While Artema and the original organizers maintain that the protests were meant to be nonviolent, Hamas leaders made it clear that this was not their aim. “We will tear down their border and tear out their hearts from their bodies,” Yahya Sinwar, Hamas’s chief in Gaza, shouted during a rally on April 6.
At least one-fifth of the people killed were actively engaged in armed clashes with IDF troops — either using firearms or explosives — when they were shot. According to the army, a number of Palestinians were also shot dead as they tried to plant improvised explosive devices along the security fence, though the IDF would not provide an exact figure.
But the majority of those killed appeared to be unintended fatalities, who died from what were meant to be nonlethal wounds to the legs or were struck by bullets that missed their target.
While this disparity in the number of casualties between the two sides is the result of the military actions to prevent infiltrations on the border, and not a lack of deadly intent by Hamas and other terrorist groups in the Strip, it nevertheless exists.
And though the vast majority of the Palestinians killed were identified as members of terrorist organizations, either by the IDF or by the groups themselves, this information came out only after the fact.
Similarly, the fuller story of one of the more enduring images of the violence — the funeral of an eight-month old Gaza baby purportedly killed after inhaling tear gas — emerged only after hours of headlines and TV news reports last Tuesday; her family acknowledged she had a congenital heart disease, which a Gaza doctor indicated to the Associated Press was the more likely cause of her death.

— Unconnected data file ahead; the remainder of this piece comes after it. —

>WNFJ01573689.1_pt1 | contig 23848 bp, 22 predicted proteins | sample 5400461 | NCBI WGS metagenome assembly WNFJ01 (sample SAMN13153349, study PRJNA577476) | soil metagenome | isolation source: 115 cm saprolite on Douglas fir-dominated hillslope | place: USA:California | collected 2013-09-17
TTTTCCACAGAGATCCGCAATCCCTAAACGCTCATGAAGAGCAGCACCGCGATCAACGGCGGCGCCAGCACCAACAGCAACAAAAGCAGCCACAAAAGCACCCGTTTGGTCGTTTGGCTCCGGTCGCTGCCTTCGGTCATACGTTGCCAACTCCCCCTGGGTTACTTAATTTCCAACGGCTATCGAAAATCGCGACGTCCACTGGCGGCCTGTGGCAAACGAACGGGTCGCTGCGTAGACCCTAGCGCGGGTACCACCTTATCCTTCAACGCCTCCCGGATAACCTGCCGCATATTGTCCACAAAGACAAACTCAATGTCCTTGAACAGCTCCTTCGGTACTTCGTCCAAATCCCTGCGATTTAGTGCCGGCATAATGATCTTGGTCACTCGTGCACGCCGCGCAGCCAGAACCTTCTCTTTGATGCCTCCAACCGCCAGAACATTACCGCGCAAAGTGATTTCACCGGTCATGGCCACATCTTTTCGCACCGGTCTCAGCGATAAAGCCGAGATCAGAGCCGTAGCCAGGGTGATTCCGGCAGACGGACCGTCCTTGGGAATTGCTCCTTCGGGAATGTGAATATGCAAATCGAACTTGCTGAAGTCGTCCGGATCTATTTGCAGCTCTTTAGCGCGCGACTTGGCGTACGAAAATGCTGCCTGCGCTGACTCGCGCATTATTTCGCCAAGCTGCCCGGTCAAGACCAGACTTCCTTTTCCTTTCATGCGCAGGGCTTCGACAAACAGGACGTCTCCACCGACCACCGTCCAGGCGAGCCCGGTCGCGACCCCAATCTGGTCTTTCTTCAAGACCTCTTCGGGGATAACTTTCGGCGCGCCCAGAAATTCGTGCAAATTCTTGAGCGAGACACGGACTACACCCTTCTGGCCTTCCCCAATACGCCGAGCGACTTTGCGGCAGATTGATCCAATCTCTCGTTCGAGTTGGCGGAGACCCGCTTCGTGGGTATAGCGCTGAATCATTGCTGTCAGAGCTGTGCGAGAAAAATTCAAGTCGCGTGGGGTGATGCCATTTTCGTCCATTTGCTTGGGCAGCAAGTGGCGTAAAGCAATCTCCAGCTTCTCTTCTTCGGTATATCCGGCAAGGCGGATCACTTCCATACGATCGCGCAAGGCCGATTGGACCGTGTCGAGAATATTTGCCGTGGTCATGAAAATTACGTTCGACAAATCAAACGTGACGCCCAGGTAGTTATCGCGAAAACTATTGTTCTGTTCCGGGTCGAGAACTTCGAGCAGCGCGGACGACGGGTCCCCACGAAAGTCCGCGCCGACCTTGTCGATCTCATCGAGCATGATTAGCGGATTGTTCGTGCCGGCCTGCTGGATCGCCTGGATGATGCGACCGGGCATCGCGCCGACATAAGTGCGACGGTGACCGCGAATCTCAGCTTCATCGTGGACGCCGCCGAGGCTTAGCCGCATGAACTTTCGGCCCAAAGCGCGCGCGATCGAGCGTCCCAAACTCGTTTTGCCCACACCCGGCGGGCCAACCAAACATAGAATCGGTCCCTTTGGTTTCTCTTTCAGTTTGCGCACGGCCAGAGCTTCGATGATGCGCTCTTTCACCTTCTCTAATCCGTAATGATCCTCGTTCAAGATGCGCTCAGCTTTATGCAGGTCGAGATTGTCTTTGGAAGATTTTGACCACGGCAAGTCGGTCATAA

“Bloodbath” and “massacre” appeared in headlines in major American and European newspapers on articles about Monday’s border clashes.
“Hamas can’t cut through the fence, so it wants to get people killed in order to delegitimize Israel. And the press plays into that, the press enables Hamas to win,” Oren said in an interview Friday.
In the aftermath of Monday’s border riots, Israel came in for sharp criticism, not only in press reports, but also in international fora.
A day after the clashes, the United Nations Security Council held an emergency session on the border violence and was only blocked from releasing a statement against the “killing of Palestinian civilians exercising their right to peaceful protest” by a United States veto.
On Friday, the UN Human Rights Council approved an independent inquiry into the deaths of the Palestinians on the border, with only the US and Australia voting against it.
The Palestinian Authority also contacted the International Criminal Court to investigate Israel for potential war crimes on Monday.
In the aftermath of these blows, some Israeli politicians and officials have looked for someone to blame, and many found it in the IDF Spokesperson’s Unit, which played the central role in Israel’s official public relations efforts surrounding the Gaza border clashes.
But others say the army and its spokesperson Ronen Manelis are being used as a “scapegoat,” taking unfair flak for losing an unwinnable battle or, in the view of Oren, absorbing all the guilt for what is actually a deeper, national problem.
Who’s to blame?
One of the first to remark on the ostensible public relations failure was Energy Minister Yuval Steinitz, who told Israel Radio there was “criticism that could be heard” regarding the army’s public relations efforts.